So take the whole lid off and replace it with a screen? Where could I find these screens? I've went to my local hardware store and have done a little looking around, but haven't found anything suitable.

I'm not using queen excluders, for good or bad, for that reason mostly; I don't wish to conjest the queen inside the brood chamber.

I'm looking to build inverted cones to place on the legs, lined with some grease so that the ants can't crawl up onto. I'm quite concerned about the ants, I feel my traps won't be sufficient; I suspect they'll simply dry up during the summer. I might be able to find some cheaper mineral oil, and then get the owner to top them up during the summer.

Does anyone know how to go about building these cones cheaply?

Offline eltalia

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Re: Hive relocation and spring preparation field report
« Reply #8 on: August 23, 2017, 09:32:46 pm »
"Does anyone know how to go about building these cones cheaply?"

https://www.sheetmetalworld.com/sheet-metal-news/fabrication-tutorials/22-sheet-metal-tutorials/5962-how-to-develop-a-square-to-round

Use a high temperature grease.. most wheel bearing products do the job.

Not being so willing to advise you on ventilation, as each to their own in construction applies, I have
long used a 65mm penetration in tbe upper side of each box, stainless steel screened on both sides.
I use No-More-Gaps[tm] to fix these in place as I also use the penetrations in trapouts and so need that
flexibilty. The bees manage these very well, and t is intriguing tp observe tbem "opening and closing the
blinds/drapes/curtains".
All my BB run that same penetration style central - around 75mm back from the entrance - entrances
are 75% of box width and 17mm high. In new colonies I run partial/adjustable entrance restrictors.

Your view on QX use is wholly wrong. Talk to your club about this, someone is bound to have the
experience to explain to you firsthand why it is so. You are not going to find the concept explained
within USA dominated forums, and like use of "mediums"  it is way too contraversial to attempt to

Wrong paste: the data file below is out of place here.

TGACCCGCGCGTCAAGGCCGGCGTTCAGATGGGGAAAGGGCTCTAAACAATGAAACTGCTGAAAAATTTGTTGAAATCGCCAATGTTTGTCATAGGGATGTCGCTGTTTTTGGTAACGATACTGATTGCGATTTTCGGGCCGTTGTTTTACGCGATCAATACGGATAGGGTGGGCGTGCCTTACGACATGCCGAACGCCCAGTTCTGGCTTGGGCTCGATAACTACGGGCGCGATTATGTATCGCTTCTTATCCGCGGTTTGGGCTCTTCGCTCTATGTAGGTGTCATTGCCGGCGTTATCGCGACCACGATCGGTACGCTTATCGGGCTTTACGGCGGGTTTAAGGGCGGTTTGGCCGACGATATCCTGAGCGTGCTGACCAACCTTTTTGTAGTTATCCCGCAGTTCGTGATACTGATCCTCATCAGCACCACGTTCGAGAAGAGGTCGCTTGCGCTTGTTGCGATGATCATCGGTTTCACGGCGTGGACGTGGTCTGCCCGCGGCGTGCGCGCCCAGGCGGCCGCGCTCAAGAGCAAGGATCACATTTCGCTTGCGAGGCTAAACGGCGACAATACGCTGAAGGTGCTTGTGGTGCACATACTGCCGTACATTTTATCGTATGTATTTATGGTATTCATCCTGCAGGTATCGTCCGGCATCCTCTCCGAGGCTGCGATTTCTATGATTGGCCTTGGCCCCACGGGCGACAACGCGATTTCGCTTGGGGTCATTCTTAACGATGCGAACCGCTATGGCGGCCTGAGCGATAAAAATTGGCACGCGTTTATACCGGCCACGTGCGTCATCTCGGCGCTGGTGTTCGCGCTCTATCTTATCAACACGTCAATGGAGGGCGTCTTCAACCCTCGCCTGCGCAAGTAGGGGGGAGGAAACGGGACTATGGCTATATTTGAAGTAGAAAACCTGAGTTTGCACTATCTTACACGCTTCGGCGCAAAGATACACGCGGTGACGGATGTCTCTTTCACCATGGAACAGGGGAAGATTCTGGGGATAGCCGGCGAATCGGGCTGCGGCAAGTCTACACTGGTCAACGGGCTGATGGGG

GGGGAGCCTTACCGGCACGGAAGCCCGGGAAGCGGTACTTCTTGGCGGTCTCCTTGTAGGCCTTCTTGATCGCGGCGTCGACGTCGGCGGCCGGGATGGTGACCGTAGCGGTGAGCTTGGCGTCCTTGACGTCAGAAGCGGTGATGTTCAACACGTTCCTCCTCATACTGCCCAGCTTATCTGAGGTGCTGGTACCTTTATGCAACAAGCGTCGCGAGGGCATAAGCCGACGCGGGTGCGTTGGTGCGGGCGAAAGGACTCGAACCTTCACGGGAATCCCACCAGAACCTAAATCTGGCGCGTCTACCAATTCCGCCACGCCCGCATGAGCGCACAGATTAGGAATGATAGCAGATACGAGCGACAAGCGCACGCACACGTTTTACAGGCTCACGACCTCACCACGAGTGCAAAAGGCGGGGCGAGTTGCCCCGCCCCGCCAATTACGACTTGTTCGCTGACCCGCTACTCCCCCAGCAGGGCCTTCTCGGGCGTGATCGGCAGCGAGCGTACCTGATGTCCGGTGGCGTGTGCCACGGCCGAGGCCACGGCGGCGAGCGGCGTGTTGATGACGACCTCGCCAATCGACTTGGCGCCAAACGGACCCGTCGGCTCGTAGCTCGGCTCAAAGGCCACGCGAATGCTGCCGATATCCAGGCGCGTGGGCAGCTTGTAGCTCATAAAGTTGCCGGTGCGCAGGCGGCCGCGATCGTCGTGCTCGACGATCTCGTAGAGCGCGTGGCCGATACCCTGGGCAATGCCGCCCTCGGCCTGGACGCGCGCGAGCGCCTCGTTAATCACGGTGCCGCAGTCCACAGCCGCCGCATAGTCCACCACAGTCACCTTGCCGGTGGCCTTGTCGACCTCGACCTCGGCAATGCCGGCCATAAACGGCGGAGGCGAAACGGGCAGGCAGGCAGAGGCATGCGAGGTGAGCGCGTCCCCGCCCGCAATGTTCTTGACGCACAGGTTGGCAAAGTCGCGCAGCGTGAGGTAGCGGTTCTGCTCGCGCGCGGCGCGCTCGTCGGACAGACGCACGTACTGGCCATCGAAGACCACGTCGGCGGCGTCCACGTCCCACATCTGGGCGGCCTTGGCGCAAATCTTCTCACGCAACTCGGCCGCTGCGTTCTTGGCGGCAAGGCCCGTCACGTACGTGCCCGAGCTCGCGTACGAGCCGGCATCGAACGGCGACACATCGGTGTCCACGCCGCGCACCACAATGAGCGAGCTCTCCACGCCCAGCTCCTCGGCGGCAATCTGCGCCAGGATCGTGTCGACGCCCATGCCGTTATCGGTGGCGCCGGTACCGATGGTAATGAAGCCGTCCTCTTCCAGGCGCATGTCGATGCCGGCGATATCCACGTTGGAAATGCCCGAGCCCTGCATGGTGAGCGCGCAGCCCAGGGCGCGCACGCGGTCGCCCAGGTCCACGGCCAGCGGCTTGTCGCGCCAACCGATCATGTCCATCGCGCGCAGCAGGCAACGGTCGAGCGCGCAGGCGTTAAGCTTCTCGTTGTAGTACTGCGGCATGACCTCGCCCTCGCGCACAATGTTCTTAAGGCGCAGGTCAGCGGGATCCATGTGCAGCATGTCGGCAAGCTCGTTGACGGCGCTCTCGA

explain it here. Confusion is imminent.

Cheers

Offline PhilK

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Re: Hive relocation and spring preparation field report
« Reply #9 on: August 24, 2017, 12:37:17 am »
QE debate is for another thread (search them - there are hundreds!), but I find a QE to be absolutely no problem to my bees and every hive has one on all year round.
I also don't know the most about ventilation, I wonder how much use it actually is when all my hives have propolised every ventilation port they have ever had

Offline omnimirage

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Re: Hive relocation and spring preparation field report
« Reply #10 on: August 24, 2017, 01:10:57 am »
It's just pecuilar as my hives already have a couple of ventillation ports on them, and it was a rather cold night. If they did overheat, I'm guessing it's due to how overly packed they were within the hive.

It's difficult for me to determine whether queen excluders are worthwhile. I see that everyone seems to have a different opinion on it.

Offline eltalia

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Re: Hive relocation and spring preparation field report
« Reply #11 on: August 24, 2017, 01:22:45 am »
QE debate is for another thread (search them - there are hundreds!), but I find a QE to be absolutely no problem to my bees and every hive has one on all year round.
Ditto for my two 'permanent' colonies, and likewise, use of single brood chambers.
And my new longLangs will have them also.
Yet when doing rescues of other's colonies their use is very flexible in "going with
the flow" as the colony recovers from whatever ailment it presented with.

Quote
I also don't know the most about ventilation, I wonder how much use it actually is when all my hives have propolised every ventilation port they have ever had
John L Guilfoyle - the old bloke - and Norman V Rice developed Guilfoyle's line
of lids and ventilated bottom boards. I used these as did many many others for
years, until the day I realised these were designed for southern climes - and
questionable there also - and not at all suitable for the tropics (dry or wet).
Often an interested BK would pass by the truck -  usually as we were leaving the
pub - to ask what the pipes hanging out of my boxes were. Most went away
enlightened, some wanted to argue... not a good thing to do with a few beers on
board ;-)))

Cheerio...

Bill

Offline eltalia

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Re: Hive relocation and spring preparation field report
« Reply #12 on: August 24, 2017, 01:30:09 am »
@omnimirage

Neither are arguable as both will bee determined by the bees.
And where that determination has humans weeping then it is just too bad... bees do not
give a rat's really. We can make them suffer for short periods but ultimately they decide
or die.. as many a post in many a forum testifys.

Cheers.

Bill

Offline Acebird

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Re: Hive relocation and spring preparation field report